For a first chameleon I would recommend a panther chameleon (Furcifer pardalis), they are a very hardy species and are easily found as captive born animals.  Doing your research beforehand will only make you a more successful keeper.  Websites are a great source of information on chameleons, the e-zine ( is the first place I send anyone thinking about purchasing a chameleon.  The article index is an invaluable tool for finding information on a variety of chameleon species as well as general care, nutrition, caging, and other husbandry information.   There are many other websites out there to help supplement your research, a short list can be found at LINKS , be wary of all the info you receive though.  The internet is a great tool, but it also comes with some negatives.  You never really know who you are talking to or what their background might be.  Some good books to look into are, Chameleons:  Their Care and Breeding by Linda Davidson & Chameleons:  Nature’s Hidden Jewels (2nd Edition) by Petr Necas,

Chameleons are wonderful animals and can be very enjoyable if you start out right.  Research is the key and we are all always here to help if needed.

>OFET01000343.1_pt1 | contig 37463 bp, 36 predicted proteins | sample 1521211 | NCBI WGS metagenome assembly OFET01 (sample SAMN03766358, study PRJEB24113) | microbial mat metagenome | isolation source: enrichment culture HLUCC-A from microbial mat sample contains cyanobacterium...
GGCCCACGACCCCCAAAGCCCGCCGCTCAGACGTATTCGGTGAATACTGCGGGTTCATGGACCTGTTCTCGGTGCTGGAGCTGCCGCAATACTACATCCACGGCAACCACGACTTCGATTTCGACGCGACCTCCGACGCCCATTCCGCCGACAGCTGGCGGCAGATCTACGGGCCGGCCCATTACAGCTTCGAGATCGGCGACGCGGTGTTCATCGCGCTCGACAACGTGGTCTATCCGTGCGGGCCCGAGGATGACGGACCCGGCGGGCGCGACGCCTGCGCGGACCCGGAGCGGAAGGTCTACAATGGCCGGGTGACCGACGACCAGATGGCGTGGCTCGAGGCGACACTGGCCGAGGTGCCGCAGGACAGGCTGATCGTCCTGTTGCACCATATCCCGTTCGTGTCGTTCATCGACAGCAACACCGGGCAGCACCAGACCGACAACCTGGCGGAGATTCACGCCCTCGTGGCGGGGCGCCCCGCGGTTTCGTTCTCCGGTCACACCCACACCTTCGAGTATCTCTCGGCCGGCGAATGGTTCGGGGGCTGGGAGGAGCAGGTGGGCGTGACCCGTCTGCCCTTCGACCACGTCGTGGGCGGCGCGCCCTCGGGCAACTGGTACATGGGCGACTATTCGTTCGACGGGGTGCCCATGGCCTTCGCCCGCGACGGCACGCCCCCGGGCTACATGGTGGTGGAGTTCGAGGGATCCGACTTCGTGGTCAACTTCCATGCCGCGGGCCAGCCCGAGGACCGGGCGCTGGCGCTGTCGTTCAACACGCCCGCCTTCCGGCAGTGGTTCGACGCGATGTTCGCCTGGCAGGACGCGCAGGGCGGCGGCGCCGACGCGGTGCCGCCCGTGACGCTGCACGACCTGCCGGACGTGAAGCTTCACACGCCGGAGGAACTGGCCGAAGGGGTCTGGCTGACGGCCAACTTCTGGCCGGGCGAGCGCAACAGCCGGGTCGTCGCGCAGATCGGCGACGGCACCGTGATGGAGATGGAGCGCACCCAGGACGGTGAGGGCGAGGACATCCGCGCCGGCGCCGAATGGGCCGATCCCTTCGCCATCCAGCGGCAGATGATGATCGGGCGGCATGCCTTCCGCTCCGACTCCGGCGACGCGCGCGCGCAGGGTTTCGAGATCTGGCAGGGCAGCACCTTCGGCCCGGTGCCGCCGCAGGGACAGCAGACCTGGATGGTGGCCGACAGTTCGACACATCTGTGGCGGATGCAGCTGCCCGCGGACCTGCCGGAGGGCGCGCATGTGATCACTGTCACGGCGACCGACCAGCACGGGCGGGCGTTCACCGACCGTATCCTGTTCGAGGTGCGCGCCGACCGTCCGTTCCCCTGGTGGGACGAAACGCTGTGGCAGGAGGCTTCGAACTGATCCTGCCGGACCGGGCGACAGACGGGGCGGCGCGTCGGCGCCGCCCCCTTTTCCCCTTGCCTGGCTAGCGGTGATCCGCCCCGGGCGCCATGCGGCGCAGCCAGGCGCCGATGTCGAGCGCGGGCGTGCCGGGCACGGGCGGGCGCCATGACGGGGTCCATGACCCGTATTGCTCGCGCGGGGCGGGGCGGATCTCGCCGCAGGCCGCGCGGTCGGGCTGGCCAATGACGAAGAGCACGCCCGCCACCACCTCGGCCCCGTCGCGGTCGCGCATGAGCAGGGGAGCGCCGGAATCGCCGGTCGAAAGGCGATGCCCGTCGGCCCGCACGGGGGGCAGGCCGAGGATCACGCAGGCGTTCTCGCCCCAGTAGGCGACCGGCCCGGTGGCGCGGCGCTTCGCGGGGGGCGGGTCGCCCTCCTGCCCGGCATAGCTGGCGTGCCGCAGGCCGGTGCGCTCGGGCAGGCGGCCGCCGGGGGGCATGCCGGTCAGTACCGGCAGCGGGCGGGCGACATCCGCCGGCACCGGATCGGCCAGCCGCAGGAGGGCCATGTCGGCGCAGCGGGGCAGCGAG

Q.  I’m writing to you in a bit of desparation. My daughter has a Jacksons cham that we’ve had almost two years now. Recently, he stopped eating and now he’s got diarhea. I’m going to assume its parasites of some sort. His feces are actually clear mucous with the urate/poop somewhat distinct within the clear mucous. We’ve never experienced this before and our vet is no longer here. We live in rural TX and I can’t locate a vet anywhere within a 3-4 hour range that will see him. Other than treating him for dehydration, is there anything I can do? I have read online a bit about ivermectin/etc but of course have no idea what amount to give to the little guy, he weighs appx 8 ounces. I come from a horse background so I understand the importance when parasites occur, but a huge tube of wormer for a horse is way different than a chameleon. Can you offer any advice?

A.  Of course the best option is always to seek the advice of a qualified reptile vet, a great source to locate a vet in your area is

Dosing an animal on your own with a vet diagnosis is risky and not something I would advise.  In this situation I would certainly not recommend ivermectin.  While this drug has been used with very limited success in chameleons it is a very powerful drug and can be easily overdosed.  It is also very hard on the animals kidneys and an even slight dehydrated chameleon will quickly perish.